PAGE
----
Each Local Authority or Health and Social Services Trust usually has its own fostering service. There are also many independent fostering providers, which may be charities or private companies.
Children come into the care of the Local Authority (or Health and Social Services Trust) where they live. The Local Authority will then place the child in the most appropriate placement, which could be foster care, residential care or some other arrangement. The Local Authority will look for available placements within their own fostering service and with independent fostering providers.
You may choose to foster either for a Local Authority, a Health and Social Services Trust or an independent fostering agency. Consider doing some research before deciding who you wish to apply to. View the Fostering Network's map to help you find fostering service in your area.
Once you’ve made an initial enquiry to a fostering agency, you will usually receive an application form to complete, and then Local Authority, employment, medical and police checks will be carried out. Personal references will also be taken from your friends and family on your suitability to foster a child. These checks are a legal requirement and are to safeguard the children. You will often then attend fostering preparation or training sessions. These will enable you to meet other prospective foster carers and explore in detail what it means to you and your family to foster a child.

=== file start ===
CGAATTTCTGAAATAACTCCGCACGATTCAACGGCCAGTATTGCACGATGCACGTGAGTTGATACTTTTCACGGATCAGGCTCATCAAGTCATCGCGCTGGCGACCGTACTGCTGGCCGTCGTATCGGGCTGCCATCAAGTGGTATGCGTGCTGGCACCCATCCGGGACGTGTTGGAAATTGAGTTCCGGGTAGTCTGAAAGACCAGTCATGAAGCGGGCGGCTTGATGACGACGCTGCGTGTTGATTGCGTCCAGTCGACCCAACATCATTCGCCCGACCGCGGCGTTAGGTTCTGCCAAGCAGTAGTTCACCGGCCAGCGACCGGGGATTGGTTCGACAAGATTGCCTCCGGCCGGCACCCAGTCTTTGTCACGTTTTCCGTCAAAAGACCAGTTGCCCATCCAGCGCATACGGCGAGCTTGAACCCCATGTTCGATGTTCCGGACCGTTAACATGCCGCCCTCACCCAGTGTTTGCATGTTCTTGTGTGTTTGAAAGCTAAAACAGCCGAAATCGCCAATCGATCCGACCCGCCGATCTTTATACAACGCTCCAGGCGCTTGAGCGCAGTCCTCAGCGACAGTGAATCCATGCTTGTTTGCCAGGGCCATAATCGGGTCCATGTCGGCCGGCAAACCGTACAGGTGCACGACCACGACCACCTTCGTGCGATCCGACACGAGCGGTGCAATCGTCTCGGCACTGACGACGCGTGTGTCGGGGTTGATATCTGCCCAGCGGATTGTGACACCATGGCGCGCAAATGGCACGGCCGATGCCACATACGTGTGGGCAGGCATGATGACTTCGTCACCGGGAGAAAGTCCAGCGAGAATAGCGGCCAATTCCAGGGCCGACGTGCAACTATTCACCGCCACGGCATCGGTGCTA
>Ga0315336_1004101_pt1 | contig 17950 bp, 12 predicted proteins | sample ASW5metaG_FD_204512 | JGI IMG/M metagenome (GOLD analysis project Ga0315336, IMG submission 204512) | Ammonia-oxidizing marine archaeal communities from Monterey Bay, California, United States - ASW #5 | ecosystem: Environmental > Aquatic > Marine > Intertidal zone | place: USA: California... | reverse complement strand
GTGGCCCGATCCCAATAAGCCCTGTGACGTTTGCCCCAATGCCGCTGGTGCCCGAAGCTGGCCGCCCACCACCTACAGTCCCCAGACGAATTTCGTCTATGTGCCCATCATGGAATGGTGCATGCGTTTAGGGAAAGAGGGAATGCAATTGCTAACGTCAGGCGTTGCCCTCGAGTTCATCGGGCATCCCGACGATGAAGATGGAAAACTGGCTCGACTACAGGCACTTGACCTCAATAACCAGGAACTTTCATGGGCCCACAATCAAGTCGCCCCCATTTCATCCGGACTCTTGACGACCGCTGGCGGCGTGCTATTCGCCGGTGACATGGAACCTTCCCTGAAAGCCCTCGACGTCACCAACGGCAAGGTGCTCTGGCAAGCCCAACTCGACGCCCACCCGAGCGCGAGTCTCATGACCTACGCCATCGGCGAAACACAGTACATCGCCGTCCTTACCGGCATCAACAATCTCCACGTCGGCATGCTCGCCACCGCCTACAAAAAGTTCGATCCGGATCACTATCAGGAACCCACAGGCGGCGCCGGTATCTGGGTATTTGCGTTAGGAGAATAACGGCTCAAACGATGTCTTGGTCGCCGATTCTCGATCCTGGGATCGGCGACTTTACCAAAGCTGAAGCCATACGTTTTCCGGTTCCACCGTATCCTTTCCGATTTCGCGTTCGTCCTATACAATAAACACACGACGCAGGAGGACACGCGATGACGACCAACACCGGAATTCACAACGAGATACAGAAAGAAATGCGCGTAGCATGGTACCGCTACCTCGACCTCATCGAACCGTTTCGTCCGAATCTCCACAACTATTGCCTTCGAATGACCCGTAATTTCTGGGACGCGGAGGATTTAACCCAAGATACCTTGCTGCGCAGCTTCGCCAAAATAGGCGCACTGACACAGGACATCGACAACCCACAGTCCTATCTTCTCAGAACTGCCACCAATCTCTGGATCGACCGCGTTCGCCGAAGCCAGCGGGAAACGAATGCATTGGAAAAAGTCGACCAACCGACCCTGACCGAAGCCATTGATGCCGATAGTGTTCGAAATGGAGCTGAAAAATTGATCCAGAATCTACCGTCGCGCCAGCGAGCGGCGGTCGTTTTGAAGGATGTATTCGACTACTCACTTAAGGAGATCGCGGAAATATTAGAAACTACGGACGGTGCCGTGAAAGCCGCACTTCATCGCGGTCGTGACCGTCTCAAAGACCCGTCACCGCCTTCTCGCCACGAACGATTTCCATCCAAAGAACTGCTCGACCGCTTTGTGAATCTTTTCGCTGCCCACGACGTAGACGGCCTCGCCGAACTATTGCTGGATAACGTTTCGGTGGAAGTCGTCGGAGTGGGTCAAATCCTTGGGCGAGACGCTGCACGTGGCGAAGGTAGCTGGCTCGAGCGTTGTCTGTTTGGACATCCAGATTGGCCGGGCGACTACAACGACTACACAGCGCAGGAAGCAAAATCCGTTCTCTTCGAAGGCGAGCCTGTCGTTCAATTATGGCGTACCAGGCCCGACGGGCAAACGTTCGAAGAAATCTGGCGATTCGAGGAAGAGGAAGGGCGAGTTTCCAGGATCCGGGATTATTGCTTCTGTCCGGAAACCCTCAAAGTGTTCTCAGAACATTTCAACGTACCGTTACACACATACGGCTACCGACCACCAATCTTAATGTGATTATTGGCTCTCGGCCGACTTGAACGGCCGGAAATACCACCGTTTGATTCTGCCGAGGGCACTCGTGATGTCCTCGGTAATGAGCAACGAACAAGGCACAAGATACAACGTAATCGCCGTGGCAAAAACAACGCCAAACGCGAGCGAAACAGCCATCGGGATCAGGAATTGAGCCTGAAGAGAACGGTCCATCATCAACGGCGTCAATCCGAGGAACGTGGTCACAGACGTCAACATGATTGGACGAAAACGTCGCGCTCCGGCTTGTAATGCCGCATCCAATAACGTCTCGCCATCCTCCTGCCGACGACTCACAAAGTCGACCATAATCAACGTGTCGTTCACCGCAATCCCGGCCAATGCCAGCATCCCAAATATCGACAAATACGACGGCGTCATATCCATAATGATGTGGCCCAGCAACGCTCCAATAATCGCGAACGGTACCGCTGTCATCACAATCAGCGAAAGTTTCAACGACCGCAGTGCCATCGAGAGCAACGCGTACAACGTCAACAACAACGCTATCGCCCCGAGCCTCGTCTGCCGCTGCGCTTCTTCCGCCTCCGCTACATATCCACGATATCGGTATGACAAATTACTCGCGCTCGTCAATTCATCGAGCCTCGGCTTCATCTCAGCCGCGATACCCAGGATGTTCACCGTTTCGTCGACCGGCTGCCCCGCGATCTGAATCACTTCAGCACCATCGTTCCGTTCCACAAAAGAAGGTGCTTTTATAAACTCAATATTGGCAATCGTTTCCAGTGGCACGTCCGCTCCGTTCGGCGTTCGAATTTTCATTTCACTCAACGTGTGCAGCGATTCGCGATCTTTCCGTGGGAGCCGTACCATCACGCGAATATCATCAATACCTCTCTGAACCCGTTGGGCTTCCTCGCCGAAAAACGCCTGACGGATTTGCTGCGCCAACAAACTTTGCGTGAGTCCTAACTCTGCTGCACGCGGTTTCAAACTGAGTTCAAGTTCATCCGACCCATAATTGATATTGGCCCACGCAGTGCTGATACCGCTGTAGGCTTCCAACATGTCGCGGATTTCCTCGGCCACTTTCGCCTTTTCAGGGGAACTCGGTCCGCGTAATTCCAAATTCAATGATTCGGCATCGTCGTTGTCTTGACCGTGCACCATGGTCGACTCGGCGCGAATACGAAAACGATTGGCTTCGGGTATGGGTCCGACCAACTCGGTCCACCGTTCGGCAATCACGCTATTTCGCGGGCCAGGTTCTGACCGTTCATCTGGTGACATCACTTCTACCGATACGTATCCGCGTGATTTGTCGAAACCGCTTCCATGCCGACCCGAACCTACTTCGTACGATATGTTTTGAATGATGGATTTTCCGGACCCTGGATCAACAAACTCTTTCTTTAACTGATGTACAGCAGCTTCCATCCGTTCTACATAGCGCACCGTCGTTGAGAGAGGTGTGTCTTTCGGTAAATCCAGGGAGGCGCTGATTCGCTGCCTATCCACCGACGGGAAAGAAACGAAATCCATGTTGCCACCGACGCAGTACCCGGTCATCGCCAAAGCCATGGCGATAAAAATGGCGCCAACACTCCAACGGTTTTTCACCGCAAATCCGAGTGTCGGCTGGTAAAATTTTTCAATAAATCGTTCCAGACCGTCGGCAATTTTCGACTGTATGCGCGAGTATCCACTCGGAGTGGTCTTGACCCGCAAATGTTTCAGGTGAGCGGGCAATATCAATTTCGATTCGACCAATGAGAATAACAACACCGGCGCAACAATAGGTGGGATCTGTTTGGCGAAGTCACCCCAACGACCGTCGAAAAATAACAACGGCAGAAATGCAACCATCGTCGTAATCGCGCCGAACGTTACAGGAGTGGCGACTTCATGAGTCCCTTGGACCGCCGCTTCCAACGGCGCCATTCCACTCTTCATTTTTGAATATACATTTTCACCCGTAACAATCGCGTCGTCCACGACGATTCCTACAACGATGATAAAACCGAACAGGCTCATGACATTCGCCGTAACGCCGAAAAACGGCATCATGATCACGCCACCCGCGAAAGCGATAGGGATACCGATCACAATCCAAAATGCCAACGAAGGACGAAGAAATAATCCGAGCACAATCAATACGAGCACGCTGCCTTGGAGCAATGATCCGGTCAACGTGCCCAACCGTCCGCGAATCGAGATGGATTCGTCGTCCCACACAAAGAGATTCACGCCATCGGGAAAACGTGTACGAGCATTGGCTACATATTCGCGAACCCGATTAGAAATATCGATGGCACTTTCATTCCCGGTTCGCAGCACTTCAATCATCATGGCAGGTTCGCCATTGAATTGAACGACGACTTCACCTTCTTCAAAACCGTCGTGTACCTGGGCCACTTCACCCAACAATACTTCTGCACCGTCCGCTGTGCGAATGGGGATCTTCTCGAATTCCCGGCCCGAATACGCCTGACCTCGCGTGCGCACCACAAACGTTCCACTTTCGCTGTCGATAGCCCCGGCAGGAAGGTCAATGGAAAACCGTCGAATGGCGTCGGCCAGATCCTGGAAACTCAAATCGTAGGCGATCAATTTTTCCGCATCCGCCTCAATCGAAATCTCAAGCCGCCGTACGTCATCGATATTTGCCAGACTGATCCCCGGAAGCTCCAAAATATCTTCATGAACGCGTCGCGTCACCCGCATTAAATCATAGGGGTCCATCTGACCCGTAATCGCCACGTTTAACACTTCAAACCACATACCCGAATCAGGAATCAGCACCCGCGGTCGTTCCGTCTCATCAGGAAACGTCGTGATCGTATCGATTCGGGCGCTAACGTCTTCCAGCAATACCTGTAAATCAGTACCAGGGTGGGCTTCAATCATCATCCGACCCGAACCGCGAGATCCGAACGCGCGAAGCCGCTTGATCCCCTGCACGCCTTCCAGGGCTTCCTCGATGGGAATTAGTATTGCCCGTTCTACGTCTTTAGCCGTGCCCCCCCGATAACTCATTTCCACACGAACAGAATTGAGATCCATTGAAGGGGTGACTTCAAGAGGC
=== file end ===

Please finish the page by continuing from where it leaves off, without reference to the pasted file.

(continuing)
The assessment process will continue with visits from a social worker, and then an assessment report will be completed and presented to the fostering panel by your assessing social worker. The fostering panel consists of a group of professionals from healthcare and social work backgrounds and independent people who have experience of fostering or the care system. You are invited to attend the panel. The panel will decide whether to recommend that you are approved as a foster carer. Its recommendation is then passed to the agency, which will make the final decision.
Once you are an approved foster carer, which may take around six months, you will be allocated your own social worker from the fostering agency, and will be offered ongoing training and development. From that point on, the team will start to look for a suitable child to place with you. Where a potential match comes to light, they will aim to give you information about the child and their background, and it will always ultimately be your decision as to whether to accept the child into your home. Sometimes children are placed in an emergency, and there might not be much information available about the child or young person.